And now, the promised excerpts regarding safety:

“FS-MSRs have the potential for incorporating excellent passive safety characteristics. They have a negative salt void coefficient (expanded fuel is pushed out of the core) and a negative thermal reactivity feedback that avoids a set of major design constraints in solid-fuel fast reactors. Thus, an FS-MSR can provide a high power density while maintaining passive safety. The liquid state of the core also enables a passive, thermally triggered (melt plug) core draining into geometrically subcritical tanks that are passively thermally coupled to the environment. FS-MSRs have a low operating pressure even at high temperatures, and FS-MSR salts are chemically inert, thermodynamically lacking the energetic reactions with environmental materials seen in other reactor types (e.g., hot zirconium or sodium with water).”

“FS-MSRs can provide a high degree of passive nuclear safety while enabling fissile resource extension, maintaining high power output, and achieving high power density. This set of characteristics compares favorably with all other proposed reactor classes. The high degree of negative thermal reactivity feedback due to the large fuel salt coefficient of thermal expansion combined with the negative void reactivity feedback is a unique reactor characteristic. Also, the ability to passively drain the core into geometrically subcritical decay tanks that provide for passive decay heat removal (likely via heat pipes to the surrounding soil) provides a highly robust severe-accident response that compares favorably with the capabilities of solid-fuel reactors.”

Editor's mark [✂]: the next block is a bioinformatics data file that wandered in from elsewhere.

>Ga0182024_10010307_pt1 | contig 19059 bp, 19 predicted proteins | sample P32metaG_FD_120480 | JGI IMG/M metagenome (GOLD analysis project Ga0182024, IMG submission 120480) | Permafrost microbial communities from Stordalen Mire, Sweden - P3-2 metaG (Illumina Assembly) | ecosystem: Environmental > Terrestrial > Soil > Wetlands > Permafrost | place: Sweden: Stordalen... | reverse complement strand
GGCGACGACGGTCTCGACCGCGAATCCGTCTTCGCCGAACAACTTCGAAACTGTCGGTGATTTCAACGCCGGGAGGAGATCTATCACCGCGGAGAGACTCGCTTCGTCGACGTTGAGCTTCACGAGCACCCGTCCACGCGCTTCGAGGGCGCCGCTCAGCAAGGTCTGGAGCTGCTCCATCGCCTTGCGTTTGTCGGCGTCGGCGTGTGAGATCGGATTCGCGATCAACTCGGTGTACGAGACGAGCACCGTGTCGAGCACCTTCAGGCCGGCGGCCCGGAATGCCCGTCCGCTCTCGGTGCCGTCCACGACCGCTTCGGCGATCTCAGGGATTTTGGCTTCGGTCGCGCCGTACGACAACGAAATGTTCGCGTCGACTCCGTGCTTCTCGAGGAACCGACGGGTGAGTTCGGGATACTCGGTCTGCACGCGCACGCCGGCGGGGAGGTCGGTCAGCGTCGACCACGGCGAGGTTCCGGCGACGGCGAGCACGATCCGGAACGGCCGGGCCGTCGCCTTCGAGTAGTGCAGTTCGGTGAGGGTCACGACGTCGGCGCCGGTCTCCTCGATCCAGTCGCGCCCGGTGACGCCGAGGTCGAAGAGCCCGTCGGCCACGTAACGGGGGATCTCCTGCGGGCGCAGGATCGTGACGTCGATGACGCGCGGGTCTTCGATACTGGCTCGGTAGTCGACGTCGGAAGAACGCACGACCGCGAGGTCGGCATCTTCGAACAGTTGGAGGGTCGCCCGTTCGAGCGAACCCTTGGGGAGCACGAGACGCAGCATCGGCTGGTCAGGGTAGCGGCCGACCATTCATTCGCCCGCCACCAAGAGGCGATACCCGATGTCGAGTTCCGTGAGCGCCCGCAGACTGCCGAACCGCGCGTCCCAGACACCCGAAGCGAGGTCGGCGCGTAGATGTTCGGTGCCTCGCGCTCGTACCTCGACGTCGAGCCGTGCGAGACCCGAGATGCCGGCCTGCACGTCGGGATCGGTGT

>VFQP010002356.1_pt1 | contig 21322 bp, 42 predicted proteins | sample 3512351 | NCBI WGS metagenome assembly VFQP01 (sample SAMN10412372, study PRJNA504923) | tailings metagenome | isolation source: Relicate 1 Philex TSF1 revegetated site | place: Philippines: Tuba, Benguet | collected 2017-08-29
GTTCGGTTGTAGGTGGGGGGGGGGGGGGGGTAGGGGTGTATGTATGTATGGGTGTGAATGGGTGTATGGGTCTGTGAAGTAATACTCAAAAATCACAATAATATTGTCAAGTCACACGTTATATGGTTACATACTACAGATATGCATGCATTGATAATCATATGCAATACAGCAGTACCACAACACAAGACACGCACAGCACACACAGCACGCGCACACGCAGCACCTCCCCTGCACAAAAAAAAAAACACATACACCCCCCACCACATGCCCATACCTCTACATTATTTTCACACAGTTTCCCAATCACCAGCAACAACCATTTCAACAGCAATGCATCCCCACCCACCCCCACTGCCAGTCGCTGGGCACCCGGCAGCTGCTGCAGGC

“FS-MSRs have the potential for excellent passive safety characteristics. FS-MSRs have a negative salt void coefficient (expanded fuel is pushed out of the core) and a negative thermal reactivity feedback that avoids a set of major design constraints in solid-fuel fast reactors. A passive core drain system activated by a melt plug enables draining the radioactive inventory into geometrically subcritical drain tanks that are passively thermally coupled to the environment. FS-MSRs have a low operating pressure even at high temperatures; and FS-MSR salts are chemically inert, thermodynamically lacking the energetic reactions with environmental materials seen in other reactor types (hot zirconium and sodium with water). FS-MSRs do involve more intensive manipulation of highly radioactive materials than other reactor classes and thus small spills and contamination accidents appear to be more likely with this reactor class.”

REFERENCES

[1] D.E. Holcomb et al, “Fast Spectrum Molten Salt Reactor Options,” OAK RIDGE NATIONAL LABORATORY, July 2011, http://info.ornl.gov/sites/publications/files/Pub29596.pdf